This post is about Seracare’s new direction for Precision Medicine (in particular Precision Oncology), and the launch of a new product the Seraseq Solid Tumor Mutation Mix-I (AF20). But I’ll start first with a story from my days at Illumina.
It was ten years ago this week that I last launched a product. It was the Illumina Infinium Human-1 Genotyping BeadChip, and it took months of hard work, many core-team meetings, plenty of long days and many hallway discussions about the finest details of the product. Long days and many meetings go together: how can you get the things you commit to in a meeting ever done if you go to many meetings?
And in case anyone is wondering, yes that is the job of a Product Manager – you get to work hard and work closely with a team from across different areas of the company (research, manufacturing, quality, support, and engineering) and you get to experience many ups-and-downs, and learn things about yourself and others through this experience that you carry with you. These may be hard days, but they are good ones.
The product was a game-changer, in that it gave Affymetrix quite a competitor from that first 108K genotype product (one sample per BeadChip, scanned on the humble BeadStation). Alas the technical details become fuzzy (was that a 3 micron bead?) and it was such an interesting time in my career going from Product Management into field sales shortly after, selling the new product I just helped develop. There was real satisfaction in seeing customers at the NIH excited about ramping up for their first Genome Wide Association Studies (GWAS). Checking the GWAS Catalog, as of February 20, 2015 there were no less than 2,111 publications and 15,396 associated SNPs. Remarkable.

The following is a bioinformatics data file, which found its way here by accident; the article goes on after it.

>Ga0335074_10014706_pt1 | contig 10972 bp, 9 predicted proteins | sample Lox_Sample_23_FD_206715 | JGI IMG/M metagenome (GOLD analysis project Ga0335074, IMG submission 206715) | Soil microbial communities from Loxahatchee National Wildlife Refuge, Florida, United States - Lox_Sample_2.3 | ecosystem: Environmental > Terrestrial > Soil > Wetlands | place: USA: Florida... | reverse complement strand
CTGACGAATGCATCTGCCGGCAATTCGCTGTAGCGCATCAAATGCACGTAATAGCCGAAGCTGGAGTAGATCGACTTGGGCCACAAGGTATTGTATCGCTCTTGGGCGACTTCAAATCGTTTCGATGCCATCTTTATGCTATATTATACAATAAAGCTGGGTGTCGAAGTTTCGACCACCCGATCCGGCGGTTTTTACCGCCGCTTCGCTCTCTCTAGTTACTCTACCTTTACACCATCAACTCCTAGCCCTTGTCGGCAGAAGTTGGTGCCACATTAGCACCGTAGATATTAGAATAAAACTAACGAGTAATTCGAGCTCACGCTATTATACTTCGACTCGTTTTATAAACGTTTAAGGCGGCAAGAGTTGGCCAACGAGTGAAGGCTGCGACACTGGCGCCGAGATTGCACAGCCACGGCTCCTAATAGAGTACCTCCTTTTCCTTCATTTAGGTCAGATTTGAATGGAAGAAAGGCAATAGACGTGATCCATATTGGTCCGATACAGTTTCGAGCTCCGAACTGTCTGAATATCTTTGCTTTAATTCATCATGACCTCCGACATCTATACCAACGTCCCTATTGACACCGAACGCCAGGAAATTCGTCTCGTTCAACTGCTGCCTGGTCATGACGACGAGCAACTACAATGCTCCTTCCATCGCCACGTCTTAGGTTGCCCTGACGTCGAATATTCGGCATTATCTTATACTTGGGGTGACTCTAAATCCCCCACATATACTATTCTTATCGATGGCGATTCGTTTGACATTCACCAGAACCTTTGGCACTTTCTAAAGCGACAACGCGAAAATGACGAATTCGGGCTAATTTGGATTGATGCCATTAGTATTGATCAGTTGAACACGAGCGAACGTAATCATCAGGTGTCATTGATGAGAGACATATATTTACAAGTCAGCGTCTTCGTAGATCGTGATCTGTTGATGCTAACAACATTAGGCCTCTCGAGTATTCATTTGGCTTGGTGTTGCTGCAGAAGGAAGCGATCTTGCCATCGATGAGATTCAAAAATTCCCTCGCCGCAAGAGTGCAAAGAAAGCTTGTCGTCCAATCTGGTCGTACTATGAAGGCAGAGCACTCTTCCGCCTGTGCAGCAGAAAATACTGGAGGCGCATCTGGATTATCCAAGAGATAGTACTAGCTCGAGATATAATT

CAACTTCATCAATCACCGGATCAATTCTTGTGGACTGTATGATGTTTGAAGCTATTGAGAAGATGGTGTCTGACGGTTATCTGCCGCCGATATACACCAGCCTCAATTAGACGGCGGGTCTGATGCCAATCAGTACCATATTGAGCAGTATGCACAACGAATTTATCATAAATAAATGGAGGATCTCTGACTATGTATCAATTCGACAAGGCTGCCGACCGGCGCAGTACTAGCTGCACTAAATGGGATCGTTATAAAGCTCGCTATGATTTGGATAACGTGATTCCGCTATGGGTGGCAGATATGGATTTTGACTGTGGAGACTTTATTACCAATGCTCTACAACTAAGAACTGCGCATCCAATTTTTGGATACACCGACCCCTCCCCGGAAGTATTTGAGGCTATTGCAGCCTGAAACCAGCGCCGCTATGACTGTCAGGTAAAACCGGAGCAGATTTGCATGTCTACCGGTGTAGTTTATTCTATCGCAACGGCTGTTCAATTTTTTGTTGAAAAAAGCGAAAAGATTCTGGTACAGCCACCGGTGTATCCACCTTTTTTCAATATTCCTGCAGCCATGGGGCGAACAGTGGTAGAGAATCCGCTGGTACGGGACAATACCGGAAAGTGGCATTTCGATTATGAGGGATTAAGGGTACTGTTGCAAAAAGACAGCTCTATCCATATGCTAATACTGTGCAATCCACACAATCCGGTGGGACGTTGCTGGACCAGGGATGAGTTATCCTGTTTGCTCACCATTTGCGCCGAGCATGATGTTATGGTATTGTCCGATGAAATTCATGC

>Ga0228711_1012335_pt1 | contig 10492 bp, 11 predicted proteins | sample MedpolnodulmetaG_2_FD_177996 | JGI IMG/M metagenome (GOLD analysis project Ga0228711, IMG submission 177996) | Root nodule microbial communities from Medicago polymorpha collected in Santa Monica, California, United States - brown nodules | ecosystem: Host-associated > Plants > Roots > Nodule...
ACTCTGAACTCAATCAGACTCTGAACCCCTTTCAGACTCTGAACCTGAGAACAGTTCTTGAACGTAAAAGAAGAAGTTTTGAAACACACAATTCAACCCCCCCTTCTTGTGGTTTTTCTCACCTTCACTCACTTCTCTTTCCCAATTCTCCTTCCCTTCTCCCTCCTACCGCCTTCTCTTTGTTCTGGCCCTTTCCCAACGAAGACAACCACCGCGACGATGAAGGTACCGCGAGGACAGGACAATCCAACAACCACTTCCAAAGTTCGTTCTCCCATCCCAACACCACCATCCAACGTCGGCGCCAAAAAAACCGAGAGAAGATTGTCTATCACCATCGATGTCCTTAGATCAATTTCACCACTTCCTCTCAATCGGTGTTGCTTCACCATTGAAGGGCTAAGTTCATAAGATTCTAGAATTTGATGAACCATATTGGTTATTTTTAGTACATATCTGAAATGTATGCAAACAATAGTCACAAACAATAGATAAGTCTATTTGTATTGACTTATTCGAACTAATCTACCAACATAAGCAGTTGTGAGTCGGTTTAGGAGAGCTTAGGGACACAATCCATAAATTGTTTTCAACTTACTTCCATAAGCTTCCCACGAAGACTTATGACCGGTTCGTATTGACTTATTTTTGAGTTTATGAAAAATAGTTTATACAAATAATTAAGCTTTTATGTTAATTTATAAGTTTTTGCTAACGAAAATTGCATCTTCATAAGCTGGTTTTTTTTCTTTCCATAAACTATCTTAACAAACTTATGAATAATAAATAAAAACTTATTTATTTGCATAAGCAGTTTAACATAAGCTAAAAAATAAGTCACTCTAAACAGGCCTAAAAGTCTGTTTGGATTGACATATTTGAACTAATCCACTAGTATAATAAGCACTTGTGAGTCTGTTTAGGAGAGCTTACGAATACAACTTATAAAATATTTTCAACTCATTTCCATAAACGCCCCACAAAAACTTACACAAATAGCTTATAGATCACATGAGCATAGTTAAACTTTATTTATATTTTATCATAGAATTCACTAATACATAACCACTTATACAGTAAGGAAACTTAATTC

Throwback Thursday: A classic from the 2005 launch of Illumina Infinium Arrays! Happy 10th anniversary, Infinium. pic.twitter.com/ehmcf6sDqo
— Illumina (@illumina) July 2, 2015
And in my new role at SeraCare, a new product launches today, to help enable Precision Medicine in the field of oncology. In particular, the new product assists laboratories in their own NGS-based laboratory-developed tests (LDTs) with reference materials. It was only weeks of hard work, not that many meetings (the development had largely been done by the time I came on-board), and a few hallway discussions. And from what I can gather, SeraCare has been somewhat accustomed to selling directly as an OEM supplier to major diagnostic manufacturers for molecular diagnostics of infectious diseases such as HIV and HCV reference materials. Going ‘direct to the customer’ wasn’t something that they are geared toward, nor doing much in terms of digital marketing. New management and direction has changed that, and I’m now a part of this new Precision Medicine group.